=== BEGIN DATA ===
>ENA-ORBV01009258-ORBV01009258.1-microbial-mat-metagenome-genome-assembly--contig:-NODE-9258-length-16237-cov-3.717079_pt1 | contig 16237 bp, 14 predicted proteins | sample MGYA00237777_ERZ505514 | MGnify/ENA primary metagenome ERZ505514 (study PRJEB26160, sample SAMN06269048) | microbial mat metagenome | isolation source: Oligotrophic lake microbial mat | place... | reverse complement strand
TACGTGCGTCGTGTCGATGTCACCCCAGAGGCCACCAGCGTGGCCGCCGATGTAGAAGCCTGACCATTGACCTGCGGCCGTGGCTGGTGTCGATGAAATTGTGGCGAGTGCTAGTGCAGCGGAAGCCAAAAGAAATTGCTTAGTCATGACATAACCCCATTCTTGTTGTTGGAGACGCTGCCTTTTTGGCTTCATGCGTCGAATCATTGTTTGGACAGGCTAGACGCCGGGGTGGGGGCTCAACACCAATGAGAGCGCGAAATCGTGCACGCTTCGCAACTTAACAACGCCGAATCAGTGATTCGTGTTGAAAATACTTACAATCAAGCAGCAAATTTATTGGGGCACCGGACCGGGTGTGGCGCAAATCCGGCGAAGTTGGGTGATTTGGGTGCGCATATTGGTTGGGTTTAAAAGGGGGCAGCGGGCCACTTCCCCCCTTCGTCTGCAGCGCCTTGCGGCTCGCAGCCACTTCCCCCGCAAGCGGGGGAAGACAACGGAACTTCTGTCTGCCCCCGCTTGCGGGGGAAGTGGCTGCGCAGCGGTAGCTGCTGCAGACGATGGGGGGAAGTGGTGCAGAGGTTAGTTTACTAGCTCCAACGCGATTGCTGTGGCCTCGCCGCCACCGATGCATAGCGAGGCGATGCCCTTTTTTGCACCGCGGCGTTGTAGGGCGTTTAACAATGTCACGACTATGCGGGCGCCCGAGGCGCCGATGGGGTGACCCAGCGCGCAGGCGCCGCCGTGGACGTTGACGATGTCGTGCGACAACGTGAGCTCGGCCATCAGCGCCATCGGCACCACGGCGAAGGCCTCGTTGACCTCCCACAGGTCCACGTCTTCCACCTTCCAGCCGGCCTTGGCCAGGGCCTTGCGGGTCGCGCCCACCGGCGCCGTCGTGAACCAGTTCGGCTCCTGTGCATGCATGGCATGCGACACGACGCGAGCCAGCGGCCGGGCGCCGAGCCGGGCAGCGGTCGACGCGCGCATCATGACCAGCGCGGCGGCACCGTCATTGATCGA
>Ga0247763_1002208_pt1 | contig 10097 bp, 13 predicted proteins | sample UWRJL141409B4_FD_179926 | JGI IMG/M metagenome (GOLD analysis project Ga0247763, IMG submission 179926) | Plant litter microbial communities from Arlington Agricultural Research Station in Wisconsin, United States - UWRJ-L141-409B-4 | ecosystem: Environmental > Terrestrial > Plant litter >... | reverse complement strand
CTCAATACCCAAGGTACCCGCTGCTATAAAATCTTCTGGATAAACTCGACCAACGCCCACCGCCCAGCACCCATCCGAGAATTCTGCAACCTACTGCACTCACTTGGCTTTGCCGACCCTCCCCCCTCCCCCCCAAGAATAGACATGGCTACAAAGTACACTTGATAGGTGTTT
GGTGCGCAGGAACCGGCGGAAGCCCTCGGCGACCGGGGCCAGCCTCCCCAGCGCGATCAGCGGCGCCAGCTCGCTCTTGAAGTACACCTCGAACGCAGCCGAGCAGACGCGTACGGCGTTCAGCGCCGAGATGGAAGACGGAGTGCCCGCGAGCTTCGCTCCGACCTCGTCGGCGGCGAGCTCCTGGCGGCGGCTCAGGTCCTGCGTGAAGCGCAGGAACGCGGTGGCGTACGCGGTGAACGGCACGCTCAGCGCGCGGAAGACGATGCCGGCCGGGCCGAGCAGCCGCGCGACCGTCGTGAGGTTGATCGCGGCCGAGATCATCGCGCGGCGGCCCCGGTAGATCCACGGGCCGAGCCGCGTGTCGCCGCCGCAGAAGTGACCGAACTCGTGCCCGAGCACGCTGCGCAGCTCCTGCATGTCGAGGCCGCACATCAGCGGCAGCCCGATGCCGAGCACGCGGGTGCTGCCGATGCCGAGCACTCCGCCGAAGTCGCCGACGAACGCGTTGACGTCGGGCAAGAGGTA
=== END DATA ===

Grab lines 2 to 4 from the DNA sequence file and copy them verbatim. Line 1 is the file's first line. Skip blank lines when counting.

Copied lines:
TACGTGCGTCGTGTCGATGTCACCCCAGAGGCCACCAGCGTGGCCGCCGATGTAGAAGCCTGACCATTGACCTGCGGCCGTGGCTGGTGTCGATGAAATTGTGGCGAGTGCTAGTGCAGCGGAAGCCAAAAGAAATTGCTTAGTCATGACATAACCCCATTCTTGTTGTTGGAGACGCTGCCTTTTTGGCTTCATGCGTCGAATCATTGTTTGGACAGGCTAGACGCCGGGGTGGGGGCTCAACACCAATGAGAGCGCGAAATCGTGCACGCTTCGCAACTTAACAACGCCGAATCAGTGATTCGTGTTGAAAATACTTACAATCAAGCAGCAAATTTATTGGGGCACCGGACCGGGTGTGGCGCAAATCCGGCGAAGTTGGGTGATTTGGGTGCGCATATTGGTTGGGTTTAAAAGGGGGCAGCGGGCCACTTCCCCCCTTCGTCTGCAGCGCCTTGCGGCTCGCAGCCACTTCCCCCGCAAGCGGGGGAAGACAACGGAACTTCTGTCTGCCCCCGCTTGCGGGGGAAGTGGCTGCGCAGCGGTAGCTGCTGCAGACGATGGGGGGAAGTGGTGCAGAGGTTAGTTTACTAGCTCCAACGCGATTGCTGTGGCCTCGCCGCCACCGATGCATAGCGAGGCGATGCCCTTTTTTGCACCGCGGCGTTGTAGGGCGTTTAACAATGTCACGACTATGCGGGCGCCCGAGGCGCCGATGGGGTGACCCAGCGCGCAGGCGCCGCCGTGGACGTTGACGATGTCGTGCGACAACGTGAGCTCGGCCATCAGCGCCATCGGCACCACGGCGAAGGCCTCGTTGACCTCCCACAGGTCCACGTCTTCCACCTTCCAGCCGGCCTTGGCCAGGGCCTTGCGGGTCGCGCCCACCGGCGCCGTCGTGAACCAGTTCGGCTCCTGTGCATGCATGGCATGCGACACGACGCGAGCCAGCGGCCGGGCGCCGAGCCGGGCAGCGGTCGACGCGCGCATCATGACCAGCGCGGCGGCACCGTCATTGATCGA
>Ga0247763_1002208_pt1 | contig 10097 bp, 13 predicted proteins | sample UWRJL141409B4_FD_179926 | JGI IMG/M metagenome (GOLD analysis project Ga0247763, IMG submission 179926) | Plant litter microbial communities from Arlington Agricultural Research Station in Wisconsin, United States - UWRJ-L141-409B-4 | ecosystem: Environmental > Terrestrial > Plant litter >... | reverse complement strand
CTCAATACCCAAGGTACCCGCTGCTATAAAATCTTCTGGATAAACTCGACCAACGCCCACCGCCCAGCACCCATCCGAGAATTCTGCAACCTACTGCACTCACTTGGCTTTGCCGACCCTCCCCCCTCCCCCCCAAGAATAGACATGGCTACAAAGTACACTTGATAGGTGTTT